There’s trouble in paradise, and by paradise, I mean the discussions about marketing for the upcoming horror film Slender Man. The issue right now is between the producers and Sony Pictures, the studio that’s expected to release the movie later this summer.

Variety reports:

Sony’s Steve Bersch, the head of the Screen Gems division overseeing “Slender Man,” is a fan of the picture and wants to release it, according to another insider, but the studio’s brass is concerned about social media backlash.

In short, there’s a disagreement over whether or not Slender Man will cause online backlash, which wouldn’t be so crazy, given that its name is taken from a 2009 meme about a fictional character that may have played a role in a real-life stabbing. It would indeed behoove Sony to tread cautiously.

According to Variety, Sony thinks of Slender Man as a “low-budget, Blumhouse-style release,” referring to the production company known for Paranormal Activity, The Purge and Get Out. But the producers think the movie should have a bigger marketing push, and have been shopping the distribution rights around to other studios, including Netflix, because they “have more confidence in the movie and are pushing for the picture to unspool across more screens.”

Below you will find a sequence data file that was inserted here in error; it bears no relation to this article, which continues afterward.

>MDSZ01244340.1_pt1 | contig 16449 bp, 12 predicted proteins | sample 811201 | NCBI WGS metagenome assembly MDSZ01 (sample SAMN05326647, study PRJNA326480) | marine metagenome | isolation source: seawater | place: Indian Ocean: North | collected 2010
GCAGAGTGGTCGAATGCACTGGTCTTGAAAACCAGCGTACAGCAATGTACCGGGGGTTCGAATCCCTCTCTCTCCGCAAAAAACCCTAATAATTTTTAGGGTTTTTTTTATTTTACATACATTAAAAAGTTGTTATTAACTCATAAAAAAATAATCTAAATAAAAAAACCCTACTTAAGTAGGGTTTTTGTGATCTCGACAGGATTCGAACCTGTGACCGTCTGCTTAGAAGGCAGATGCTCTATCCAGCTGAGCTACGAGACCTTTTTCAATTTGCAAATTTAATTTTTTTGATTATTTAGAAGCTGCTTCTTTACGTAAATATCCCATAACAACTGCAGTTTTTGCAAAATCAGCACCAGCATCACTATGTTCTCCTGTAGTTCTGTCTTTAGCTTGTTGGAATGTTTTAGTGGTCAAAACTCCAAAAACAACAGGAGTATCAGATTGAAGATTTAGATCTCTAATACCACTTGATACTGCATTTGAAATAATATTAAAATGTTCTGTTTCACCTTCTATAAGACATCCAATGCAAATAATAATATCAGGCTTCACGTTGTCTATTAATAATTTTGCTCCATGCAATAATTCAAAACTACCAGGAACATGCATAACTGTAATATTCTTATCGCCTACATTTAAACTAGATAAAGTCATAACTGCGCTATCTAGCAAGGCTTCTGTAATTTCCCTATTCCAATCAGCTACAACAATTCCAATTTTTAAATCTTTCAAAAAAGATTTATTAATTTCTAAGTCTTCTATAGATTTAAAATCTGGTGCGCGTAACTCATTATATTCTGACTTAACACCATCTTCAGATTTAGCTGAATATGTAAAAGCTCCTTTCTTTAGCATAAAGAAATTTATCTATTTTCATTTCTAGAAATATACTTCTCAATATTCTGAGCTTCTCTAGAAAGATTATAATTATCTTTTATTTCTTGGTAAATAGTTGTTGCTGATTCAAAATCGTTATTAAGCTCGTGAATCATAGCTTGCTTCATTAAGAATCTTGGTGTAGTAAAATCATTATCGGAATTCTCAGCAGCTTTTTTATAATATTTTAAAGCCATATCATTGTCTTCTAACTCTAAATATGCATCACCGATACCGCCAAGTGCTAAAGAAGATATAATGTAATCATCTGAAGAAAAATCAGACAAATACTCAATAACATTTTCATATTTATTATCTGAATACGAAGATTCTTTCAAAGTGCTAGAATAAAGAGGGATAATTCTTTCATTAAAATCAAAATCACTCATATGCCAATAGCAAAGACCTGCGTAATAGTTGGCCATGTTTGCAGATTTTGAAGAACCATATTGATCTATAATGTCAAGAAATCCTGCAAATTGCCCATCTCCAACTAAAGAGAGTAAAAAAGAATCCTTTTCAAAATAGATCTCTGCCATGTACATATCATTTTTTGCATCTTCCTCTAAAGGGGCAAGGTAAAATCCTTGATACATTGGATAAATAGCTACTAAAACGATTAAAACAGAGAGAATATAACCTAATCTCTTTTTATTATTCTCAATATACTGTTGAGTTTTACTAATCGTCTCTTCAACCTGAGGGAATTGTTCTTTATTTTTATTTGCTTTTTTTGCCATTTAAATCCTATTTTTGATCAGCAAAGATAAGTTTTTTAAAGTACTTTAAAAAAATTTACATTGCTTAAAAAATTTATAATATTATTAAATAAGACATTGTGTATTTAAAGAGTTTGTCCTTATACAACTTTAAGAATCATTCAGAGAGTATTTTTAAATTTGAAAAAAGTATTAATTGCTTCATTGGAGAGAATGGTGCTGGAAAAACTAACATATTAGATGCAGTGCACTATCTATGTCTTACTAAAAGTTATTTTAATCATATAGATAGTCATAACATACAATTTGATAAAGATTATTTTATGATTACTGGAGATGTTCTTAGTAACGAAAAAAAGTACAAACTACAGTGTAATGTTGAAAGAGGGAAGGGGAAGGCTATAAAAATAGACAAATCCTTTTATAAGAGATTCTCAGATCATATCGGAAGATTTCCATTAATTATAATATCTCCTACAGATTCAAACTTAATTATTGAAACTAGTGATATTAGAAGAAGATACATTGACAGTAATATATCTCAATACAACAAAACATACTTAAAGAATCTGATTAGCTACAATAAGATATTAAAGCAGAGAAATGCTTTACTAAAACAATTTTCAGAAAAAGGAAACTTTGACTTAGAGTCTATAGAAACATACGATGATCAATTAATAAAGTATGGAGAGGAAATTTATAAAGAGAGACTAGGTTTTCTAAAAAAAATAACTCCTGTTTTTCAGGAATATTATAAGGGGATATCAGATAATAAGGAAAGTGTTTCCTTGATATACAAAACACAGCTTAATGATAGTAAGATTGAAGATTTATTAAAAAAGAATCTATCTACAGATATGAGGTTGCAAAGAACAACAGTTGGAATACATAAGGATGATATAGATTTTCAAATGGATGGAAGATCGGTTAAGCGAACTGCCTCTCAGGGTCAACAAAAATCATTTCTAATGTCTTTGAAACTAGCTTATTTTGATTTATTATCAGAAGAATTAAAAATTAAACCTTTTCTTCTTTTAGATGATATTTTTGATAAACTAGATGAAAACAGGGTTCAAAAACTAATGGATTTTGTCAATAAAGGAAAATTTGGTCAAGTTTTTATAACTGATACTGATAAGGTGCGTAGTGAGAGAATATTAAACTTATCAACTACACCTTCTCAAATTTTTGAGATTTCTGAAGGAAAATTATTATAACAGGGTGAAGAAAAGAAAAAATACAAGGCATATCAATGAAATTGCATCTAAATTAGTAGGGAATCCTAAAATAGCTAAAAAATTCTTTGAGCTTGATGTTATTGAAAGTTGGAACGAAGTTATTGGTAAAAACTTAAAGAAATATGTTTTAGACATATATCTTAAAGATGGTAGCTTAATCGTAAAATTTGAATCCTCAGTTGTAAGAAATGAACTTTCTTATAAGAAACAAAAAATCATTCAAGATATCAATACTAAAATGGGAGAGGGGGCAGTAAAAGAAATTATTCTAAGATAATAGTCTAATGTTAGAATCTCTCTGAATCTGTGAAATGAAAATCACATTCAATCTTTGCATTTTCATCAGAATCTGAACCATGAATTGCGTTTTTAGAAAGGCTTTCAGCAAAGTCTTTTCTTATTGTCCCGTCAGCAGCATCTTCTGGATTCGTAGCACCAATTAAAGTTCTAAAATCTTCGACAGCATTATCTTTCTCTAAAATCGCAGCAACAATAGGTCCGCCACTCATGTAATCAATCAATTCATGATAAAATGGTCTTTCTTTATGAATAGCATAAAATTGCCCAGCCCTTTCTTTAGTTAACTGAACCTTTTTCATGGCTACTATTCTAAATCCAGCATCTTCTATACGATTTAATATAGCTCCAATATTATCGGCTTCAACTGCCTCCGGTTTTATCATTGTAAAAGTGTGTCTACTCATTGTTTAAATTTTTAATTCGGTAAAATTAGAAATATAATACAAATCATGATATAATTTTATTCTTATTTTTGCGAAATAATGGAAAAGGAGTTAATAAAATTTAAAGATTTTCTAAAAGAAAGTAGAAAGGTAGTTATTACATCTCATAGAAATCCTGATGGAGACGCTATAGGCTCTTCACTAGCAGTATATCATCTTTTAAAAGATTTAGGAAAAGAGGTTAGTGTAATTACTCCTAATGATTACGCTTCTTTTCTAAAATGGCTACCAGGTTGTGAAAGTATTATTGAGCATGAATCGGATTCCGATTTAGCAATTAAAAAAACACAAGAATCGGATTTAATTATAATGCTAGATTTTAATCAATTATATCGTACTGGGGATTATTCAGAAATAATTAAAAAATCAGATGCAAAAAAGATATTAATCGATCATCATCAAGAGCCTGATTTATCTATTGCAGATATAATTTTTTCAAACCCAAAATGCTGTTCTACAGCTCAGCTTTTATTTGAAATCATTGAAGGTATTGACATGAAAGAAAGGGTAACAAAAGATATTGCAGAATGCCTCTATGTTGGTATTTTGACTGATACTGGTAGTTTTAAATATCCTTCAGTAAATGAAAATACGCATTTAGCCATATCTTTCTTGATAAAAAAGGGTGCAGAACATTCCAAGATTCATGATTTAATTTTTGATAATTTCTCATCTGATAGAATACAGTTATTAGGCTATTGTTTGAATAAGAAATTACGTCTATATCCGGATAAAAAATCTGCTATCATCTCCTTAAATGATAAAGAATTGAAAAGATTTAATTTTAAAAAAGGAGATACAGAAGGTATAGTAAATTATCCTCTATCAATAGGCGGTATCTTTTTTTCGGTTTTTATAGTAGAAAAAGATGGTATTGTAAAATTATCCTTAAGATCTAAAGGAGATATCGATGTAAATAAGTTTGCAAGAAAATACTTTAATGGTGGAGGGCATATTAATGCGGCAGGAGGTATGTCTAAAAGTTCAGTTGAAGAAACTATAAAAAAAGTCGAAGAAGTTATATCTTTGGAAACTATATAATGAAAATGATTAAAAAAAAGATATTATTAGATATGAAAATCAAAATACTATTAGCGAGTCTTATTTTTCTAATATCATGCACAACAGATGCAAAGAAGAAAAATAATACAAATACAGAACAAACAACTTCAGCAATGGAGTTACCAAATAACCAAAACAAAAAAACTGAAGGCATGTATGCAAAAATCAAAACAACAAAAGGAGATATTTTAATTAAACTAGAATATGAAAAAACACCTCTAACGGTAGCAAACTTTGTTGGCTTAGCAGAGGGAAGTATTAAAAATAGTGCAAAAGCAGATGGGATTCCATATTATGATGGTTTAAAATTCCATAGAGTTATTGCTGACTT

Any studio that picks up the film will have to contend with its association to the Slender Man meme and that meme’s association with a 2014 incident in which two then 12-year-old friends lured their classmate into the woods and stabbed her 19 times, according to court documents. The friends allegedly said the attack was meant to impress Slender Man. (Both were found not guilty by reason of mental defect or disease, and were sentenced to serve time in mental institutions instead of prison.)

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The Slender Man movie doesn’t reference the stabbing, but it may not have to—“He gets in your head, like a virus” is a line from the trailer, which for what it’s worth feels slow, dull, and gratuitous. The connection is obvious. If Sony is worried, they probably should be.